Here’s an example: As a child I loved and admired my grandmother. She was iconic in her ways. Sunday mornings, she donned a floral dress, densely knit nylon support hose, and clunky heels. She wrapped herself in a mink stole, or maybe her fox stole that still had the fox’s head with its mouth made into a clamp that bit its own tail to hold it in place. She had a mink hat too. Just a ring of mink really, with a net attached that served a purpose still unknown to me. But let’s understand – she left no detail unattended. Some might argue that she thought of details that might better have been left unthunk.
Even then I knew she was a bit overpowering, but it didn’t matter. I was proud to walk into the 1st Baptist Church with her and sit in a pew a couple of rows from the front and sing – well you know – to high heaven.
Grandma was a screecher, actually. But not unlike Florence Foster Jenkins, she loved to sing and – even though her high notes drew startled looks, beaconed dogs, and made me squint and turn my face ever so slightly away – I loved to sing with her: Onward Christian soldiers!
When it came time to pass the collection plate and make your donations to the church and to Lottie Moon, the church’s missionary far, far away, Grandma would hoist her handbag onto her lap and begin to plumb its substantial and well-packed contents. What caught my eye each time was the bundle of papers.
It appeared to be comprised of important documents that arrived by post. Window envelopes with torn flaps, contents removed, perused and returned to their sleeve, only now with the addressee obscured and snippets of their messages in view: “…you for your busi…” “to us in the enclose…”
The bundle was fully 4” thick and secured with a rubber band stretched to screaming. I wondered what critical pieces of household business she might have to attend to. Bills to be paid. Solicitations. Medical reminders? Letters from her sister in Burbank? Grocery lists, measurements for the fabric for her new kitchen curtains.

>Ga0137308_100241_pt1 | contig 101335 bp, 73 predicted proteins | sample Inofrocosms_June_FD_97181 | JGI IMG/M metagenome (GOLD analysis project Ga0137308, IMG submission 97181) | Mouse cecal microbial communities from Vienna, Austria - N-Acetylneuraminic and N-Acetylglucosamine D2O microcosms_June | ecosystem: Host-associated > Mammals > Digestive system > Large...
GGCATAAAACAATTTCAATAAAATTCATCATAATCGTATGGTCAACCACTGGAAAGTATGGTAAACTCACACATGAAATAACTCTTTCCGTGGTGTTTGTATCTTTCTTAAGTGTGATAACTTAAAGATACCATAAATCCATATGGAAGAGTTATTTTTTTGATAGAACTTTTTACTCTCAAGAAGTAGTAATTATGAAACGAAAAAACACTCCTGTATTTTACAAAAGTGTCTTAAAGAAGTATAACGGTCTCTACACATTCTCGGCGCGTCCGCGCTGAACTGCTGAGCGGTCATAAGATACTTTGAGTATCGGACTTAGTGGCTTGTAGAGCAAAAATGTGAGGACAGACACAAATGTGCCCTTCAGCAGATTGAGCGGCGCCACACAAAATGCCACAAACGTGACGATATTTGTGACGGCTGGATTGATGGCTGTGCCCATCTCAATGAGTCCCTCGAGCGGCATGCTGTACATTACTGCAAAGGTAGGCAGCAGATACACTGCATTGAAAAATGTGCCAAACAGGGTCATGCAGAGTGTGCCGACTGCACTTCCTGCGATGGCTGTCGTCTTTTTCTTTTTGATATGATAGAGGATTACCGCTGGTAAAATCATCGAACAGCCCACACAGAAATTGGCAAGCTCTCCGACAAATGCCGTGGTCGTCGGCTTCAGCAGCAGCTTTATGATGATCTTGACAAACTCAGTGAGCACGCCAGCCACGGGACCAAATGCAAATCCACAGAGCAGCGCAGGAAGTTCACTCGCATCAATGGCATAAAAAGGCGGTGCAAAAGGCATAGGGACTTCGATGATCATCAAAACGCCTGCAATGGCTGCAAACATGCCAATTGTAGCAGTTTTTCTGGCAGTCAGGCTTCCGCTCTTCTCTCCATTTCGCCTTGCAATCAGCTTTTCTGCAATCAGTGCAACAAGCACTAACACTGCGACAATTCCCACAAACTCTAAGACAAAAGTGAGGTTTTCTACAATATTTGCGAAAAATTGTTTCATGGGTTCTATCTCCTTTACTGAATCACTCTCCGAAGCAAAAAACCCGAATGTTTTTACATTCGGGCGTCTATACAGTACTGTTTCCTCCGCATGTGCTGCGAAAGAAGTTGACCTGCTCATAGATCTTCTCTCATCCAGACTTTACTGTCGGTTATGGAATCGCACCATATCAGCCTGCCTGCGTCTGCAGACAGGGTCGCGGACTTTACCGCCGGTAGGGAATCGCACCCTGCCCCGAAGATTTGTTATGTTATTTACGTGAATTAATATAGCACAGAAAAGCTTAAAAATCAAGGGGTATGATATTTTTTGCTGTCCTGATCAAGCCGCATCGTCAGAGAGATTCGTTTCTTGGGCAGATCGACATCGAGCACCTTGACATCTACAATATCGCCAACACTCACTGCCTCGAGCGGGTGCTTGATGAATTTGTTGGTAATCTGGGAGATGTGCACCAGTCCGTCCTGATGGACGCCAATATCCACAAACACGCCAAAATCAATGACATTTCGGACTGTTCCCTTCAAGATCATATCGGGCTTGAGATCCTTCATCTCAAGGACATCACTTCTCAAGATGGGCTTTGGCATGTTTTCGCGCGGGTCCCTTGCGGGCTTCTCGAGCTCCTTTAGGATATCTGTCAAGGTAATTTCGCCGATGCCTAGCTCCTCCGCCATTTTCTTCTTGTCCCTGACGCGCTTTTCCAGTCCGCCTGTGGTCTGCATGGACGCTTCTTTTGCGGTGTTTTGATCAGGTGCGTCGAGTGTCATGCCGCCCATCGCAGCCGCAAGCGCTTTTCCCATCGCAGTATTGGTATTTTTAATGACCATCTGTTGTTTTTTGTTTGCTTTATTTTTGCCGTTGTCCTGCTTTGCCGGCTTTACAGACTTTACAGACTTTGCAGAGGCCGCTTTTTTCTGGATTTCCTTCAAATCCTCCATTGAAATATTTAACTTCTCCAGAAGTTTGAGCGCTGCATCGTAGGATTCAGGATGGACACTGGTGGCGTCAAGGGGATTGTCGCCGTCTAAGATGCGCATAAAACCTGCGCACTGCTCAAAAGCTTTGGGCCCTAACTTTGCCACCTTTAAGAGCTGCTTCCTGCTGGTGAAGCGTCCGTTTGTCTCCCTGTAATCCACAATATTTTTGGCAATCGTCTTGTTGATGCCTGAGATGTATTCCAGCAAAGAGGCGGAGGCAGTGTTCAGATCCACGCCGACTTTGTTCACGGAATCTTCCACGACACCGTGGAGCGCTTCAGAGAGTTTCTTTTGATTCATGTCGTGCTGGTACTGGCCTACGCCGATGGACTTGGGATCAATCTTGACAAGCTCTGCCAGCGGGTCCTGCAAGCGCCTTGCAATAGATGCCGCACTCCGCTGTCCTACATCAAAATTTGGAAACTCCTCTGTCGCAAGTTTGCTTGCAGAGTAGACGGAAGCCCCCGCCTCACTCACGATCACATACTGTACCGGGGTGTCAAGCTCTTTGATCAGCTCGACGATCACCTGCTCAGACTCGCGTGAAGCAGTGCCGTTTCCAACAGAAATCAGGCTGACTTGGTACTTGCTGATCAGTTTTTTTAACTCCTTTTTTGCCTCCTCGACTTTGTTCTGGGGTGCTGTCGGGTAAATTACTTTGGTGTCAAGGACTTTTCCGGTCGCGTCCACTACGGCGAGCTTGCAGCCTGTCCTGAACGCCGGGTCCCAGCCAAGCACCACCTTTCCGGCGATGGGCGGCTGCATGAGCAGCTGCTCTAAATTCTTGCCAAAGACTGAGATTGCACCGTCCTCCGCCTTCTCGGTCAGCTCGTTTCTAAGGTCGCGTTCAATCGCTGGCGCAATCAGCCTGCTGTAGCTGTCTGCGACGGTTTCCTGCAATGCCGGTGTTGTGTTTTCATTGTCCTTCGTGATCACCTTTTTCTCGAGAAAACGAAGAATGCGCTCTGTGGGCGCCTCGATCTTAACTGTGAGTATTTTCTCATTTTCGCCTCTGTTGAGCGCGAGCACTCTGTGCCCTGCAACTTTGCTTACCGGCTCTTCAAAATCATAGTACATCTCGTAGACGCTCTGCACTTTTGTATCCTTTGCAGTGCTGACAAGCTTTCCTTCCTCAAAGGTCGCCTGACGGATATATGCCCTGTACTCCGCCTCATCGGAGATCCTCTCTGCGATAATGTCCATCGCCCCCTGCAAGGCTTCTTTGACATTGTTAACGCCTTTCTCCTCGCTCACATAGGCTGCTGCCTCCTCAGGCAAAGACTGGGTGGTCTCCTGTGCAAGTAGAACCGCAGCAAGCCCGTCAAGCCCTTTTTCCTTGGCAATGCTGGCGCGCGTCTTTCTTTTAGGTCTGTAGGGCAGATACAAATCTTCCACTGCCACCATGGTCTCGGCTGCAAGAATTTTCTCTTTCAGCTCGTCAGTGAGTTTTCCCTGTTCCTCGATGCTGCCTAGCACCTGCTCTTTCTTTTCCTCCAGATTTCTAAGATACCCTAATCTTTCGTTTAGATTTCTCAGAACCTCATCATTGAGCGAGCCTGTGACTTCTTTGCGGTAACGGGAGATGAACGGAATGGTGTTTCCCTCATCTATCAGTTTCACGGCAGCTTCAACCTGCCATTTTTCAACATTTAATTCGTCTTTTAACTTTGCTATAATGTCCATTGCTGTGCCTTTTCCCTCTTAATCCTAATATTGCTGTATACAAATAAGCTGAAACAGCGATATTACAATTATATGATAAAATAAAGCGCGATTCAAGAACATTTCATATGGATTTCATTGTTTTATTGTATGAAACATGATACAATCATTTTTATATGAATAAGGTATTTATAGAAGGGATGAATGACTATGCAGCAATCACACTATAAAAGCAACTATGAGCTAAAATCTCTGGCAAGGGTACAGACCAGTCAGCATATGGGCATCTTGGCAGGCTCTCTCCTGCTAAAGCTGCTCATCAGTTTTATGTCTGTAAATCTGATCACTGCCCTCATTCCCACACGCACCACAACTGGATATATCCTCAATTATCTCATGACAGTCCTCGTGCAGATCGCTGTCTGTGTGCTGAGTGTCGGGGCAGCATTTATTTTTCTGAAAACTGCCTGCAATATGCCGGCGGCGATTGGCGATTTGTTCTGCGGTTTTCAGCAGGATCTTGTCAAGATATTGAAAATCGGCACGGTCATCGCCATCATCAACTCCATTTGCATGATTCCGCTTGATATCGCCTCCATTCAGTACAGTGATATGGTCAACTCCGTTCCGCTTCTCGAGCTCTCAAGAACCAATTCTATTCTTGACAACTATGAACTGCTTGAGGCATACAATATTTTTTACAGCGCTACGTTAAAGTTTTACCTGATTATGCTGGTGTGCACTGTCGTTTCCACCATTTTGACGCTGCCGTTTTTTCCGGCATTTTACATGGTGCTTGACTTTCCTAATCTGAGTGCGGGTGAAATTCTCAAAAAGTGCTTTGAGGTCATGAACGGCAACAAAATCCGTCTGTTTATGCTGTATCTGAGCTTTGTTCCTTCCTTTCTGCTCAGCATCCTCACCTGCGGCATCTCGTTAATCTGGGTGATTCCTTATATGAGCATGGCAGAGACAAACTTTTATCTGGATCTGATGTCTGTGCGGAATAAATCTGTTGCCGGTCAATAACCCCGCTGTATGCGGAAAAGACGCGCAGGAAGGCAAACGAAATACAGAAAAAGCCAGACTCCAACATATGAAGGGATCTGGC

This she would hand to me so that she could bring up her billfold and pull out a dollar bill for the plate. Then, she’d retrieve her black leather snap-close coin purse and produce a dime for me to seal into the special envelop for Lottie Moon.
And here’s the thing: I forgot all about it. I grew up and Grandma passed away. I moved to another state and had a life and moved back and lived some more. I sang in the church choir sometimes and other times sang along with the radio, as loud as I wanted to sing.
Then, one day, a little girl came to my door selling candy for the Camp Fire Girls, so I went to retrieve my oversized mailbag style purse. To my astonishment, in order to get to my billfold, I had to pull out a bundle of envelops.
It wasn’t as big as Grandma’s bundle – not by a long shot. I had only four or five letters of various sizes with their flaps torn open. It was barely a quarter of an inch thick. But I had bound it together with a green rubber band.
Oh. My. Gosh! When did this happen!? How could I not know? I had a grandma mail-hoarder starter kit!
I snapped the rubber band immediately. That afternoon I bought a file cabinet and manila folders for sorting and storing documents. I am not fated to this eccentricity!
Whew! Disaster averted. That was close! I’ll just finish my housework while I sing: Onward Christian soldiers…!